Sword of Trust
A likable throwback to the kind of rambling, character-driven 1990s indie comedies that the U.S. film industry barely releases to theaters anymore.
John Singleton's "2 Fast 2 Furious" tells a story so shamelessly preposterous all we can do is shake our heads in disbelief. Consider that the big climax involves a Miami druglord who hires two street racers to pick up bags full of money in North Beach and deliver them in the Keys, and adds, "You make it, I'll personally hand you $100 Gs at the finish line." Hell, for 10 Gs, I'd rent a van at the Aventura Mall and deliver the goods myself.
But this is not an ordinary delivery. The drivers are expected to drive at speeds ranging from 100 mph to jet-assisted takeoff velocities, which of course might attract the attention of the police, so the druglord has to arrange a 15-minute "window" with a corrupt cop, who he persuades by encouraging a rat to eat its way into his intestines. Does it strike you that this man is going to a lot of extra trouble? Despite the persuasive rat, the cops do chase the speed-racers, but they have anticipated this, and drive their cars into a vast garage, after which dozens or hundreds of other supercharged vehicles emerge from the garage, confusing the cops with a high-speed traffic jam. Oh, and some guys in monster trucks crush a lot of squad cars first. It is my instinct that the owners of monster trucks and street machines treat them with tender loving care, and don't casually volunteer to help out a couple of guys (one they've never seen before) by crashing their vehicles into police cars. You can get arrested for that.
Does it sound like I'm complaining? I'm not complaining. I'm grinning. "2 Fast 2 Furious" is a video game crossed with a buddy movie, a bad cop-good cop movie, a Miami druglord movie, a chase movie and a comedy. It doesn't have a brain in its head, but it's made with skill and style and, boy, is it fast and furious.
How much like a video game is it? The two drivers are named Brian O'Connor (Paul Walker) and Roman Pearce (Tyrese). As they race down city streets at one-fifth the speed of sound, they talk to each other. They can't hear each other, but that doesn't matter, because what they say is exactly the kind of stuff that avatars say in video games. I took some notes: "Let's see what this thing can do!" "Watch this, bro!" "Let's see if you still got it, Brian!" "How you like them apples!?" Walker returns from the original "The Fast and the Furious" (2001), which established Vin Diesel as a star. Rather than appear in this movie, about cops infiltrating his car gang to bust the drug cartel, Diesel decided instead to make "A Man Apart," playing a cop fighting the drug cartel. Oddly enough, F&F2 is the better movie.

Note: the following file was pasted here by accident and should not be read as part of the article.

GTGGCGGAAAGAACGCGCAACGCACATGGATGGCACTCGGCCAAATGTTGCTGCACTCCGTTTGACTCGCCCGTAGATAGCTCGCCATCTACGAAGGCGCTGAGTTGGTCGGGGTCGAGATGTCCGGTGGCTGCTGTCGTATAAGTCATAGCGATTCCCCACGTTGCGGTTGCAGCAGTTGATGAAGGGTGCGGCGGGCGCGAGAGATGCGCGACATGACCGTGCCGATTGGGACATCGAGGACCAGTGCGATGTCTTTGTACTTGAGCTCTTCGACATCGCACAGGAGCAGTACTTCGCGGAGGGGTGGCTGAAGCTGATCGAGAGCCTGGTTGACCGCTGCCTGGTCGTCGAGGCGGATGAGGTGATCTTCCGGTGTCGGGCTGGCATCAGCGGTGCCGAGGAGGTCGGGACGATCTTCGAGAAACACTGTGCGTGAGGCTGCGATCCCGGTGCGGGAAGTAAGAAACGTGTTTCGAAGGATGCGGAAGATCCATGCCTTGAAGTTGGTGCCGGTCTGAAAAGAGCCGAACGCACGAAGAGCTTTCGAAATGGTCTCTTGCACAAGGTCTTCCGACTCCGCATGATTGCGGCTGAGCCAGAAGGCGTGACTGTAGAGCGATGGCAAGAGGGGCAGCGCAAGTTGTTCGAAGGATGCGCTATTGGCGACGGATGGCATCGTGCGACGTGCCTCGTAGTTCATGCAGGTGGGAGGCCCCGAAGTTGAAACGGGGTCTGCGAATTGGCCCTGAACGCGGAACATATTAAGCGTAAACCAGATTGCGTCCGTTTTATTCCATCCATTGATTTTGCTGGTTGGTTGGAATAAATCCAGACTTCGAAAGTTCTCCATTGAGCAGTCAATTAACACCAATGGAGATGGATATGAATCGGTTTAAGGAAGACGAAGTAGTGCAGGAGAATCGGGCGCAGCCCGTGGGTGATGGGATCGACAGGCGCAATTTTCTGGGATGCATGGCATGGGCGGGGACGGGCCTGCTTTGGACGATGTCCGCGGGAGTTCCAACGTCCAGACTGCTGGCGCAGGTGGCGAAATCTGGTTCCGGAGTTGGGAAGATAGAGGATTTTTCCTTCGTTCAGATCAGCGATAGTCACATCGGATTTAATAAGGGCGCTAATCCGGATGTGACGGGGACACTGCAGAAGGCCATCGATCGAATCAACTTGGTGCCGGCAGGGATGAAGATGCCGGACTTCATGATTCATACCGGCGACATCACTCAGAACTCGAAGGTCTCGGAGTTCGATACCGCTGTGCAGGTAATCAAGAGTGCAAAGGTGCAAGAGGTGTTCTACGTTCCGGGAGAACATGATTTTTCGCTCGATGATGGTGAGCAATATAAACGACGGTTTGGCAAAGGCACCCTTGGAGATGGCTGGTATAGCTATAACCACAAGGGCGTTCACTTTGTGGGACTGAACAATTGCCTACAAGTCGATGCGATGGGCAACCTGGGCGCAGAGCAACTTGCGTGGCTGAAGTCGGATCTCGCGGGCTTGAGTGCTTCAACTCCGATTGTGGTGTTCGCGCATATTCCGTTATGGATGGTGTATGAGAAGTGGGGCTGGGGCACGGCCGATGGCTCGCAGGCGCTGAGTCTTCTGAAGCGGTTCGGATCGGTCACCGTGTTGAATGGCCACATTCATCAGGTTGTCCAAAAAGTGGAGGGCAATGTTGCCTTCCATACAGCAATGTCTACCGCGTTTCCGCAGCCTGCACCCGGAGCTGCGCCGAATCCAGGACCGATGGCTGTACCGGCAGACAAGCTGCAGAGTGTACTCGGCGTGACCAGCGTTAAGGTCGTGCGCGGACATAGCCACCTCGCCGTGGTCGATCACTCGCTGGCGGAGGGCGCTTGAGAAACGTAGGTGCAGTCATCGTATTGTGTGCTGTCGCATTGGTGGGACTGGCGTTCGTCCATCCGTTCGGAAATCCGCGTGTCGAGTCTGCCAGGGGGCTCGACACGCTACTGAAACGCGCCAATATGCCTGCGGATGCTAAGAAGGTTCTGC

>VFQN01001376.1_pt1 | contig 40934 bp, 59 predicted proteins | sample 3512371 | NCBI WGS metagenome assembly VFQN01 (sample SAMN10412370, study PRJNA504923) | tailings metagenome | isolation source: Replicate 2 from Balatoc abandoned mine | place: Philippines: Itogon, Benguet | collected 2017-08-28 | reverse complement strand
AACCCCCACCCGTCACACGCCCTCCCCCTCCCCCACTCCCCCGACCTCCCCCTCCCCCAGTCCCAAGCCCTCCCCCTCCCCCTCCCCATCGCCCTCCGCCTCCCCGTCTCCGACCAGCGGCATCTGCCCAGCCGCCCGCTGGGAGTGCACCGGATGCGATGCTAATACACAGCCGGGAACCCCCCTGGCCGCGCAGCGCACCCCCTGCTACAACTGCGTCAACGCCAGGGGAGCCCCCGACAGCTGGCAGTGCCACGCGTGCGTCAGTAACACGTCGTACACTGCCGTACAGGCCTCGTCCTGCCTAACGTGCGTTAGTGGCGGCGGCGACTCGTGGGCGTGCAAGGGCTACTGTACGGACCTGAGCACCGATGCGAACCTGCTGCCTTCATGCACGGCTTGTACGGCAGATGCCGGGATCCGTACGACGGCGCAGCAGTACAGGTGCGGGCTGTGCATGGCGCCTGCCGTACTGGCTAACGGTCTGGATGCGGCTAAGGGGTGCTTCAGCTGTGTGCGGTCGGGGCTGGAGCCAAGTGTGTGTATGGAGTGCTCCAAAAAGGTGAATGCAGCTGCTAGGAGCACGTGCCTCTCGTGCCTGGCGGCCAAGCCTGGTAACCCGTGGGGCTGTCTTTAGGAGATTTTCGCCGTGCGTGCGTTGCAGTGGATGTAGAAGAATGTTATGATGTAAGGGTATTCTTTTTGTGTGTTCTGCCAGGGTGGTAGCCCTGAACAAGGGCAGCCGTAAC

Walker's co-star is Tyrese, aka Tyrese Gibson, who was so good in Singleton's "Baby Boy" (2001) and is the engine that drives "2 Fast 2 Furious" with energy and charisma. He's like an angrier Vin Diesel. Walker, who gets top billing in both movies, is pleasant but not compelling, sort of a Don Johnson lite.
Other key roles are by Cole Hauser as Carter Verone, the druglord, whose Colombian parents didn't name him after Jimmy, since he's too old for that, but possibly after Mother Maybelle; and Eva Mendes, as Monica Fuentes, the sexy undercover cop who has been on Verone's payroll for nine months and is either sleeping with him or is a sensational conversationalist.
O'Connor and Pearce are teamed up to work undercover as drivers for Verone, and promised that their records will be cleaned up if the mission succeeds. First they have to win their jobs. Verone assembles several teams of drivers and tells them he left a package in his red Ferrari at an auto pound 20 miles away. First team back with the package "gets the opportunity to work with me." That sets off a high-speed race down Route 95 during which one car is crushed under the wheels of a truck, several more crash, and various racers and, presumably, civilians are killed. O'Connor and Pearce return with the package. As they're driving back, they don't even seem to pass the scene of the incredible carnage they caused in the opposite lanes; just as well, because at 120 mph you don't want to hit a gapers' block.
All of the chases involve the apparently inexhaustible supply of squad cars in South Florida. There's also a traffic jam in the sky, involving police and news helicopters. At one point a copter broadcaster hears a loud noise, looks up, and says "what was that?" but we never find out what it was, perhaps because the movie is just too fast and too furious to slow down for a helicopter crash.
A video essay about Mortal Engines, as part of Scout Tafoya's ongoing video essay series on maligned masterpieces.
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This message came to me from a reader named Peter Svensland. He and a fr...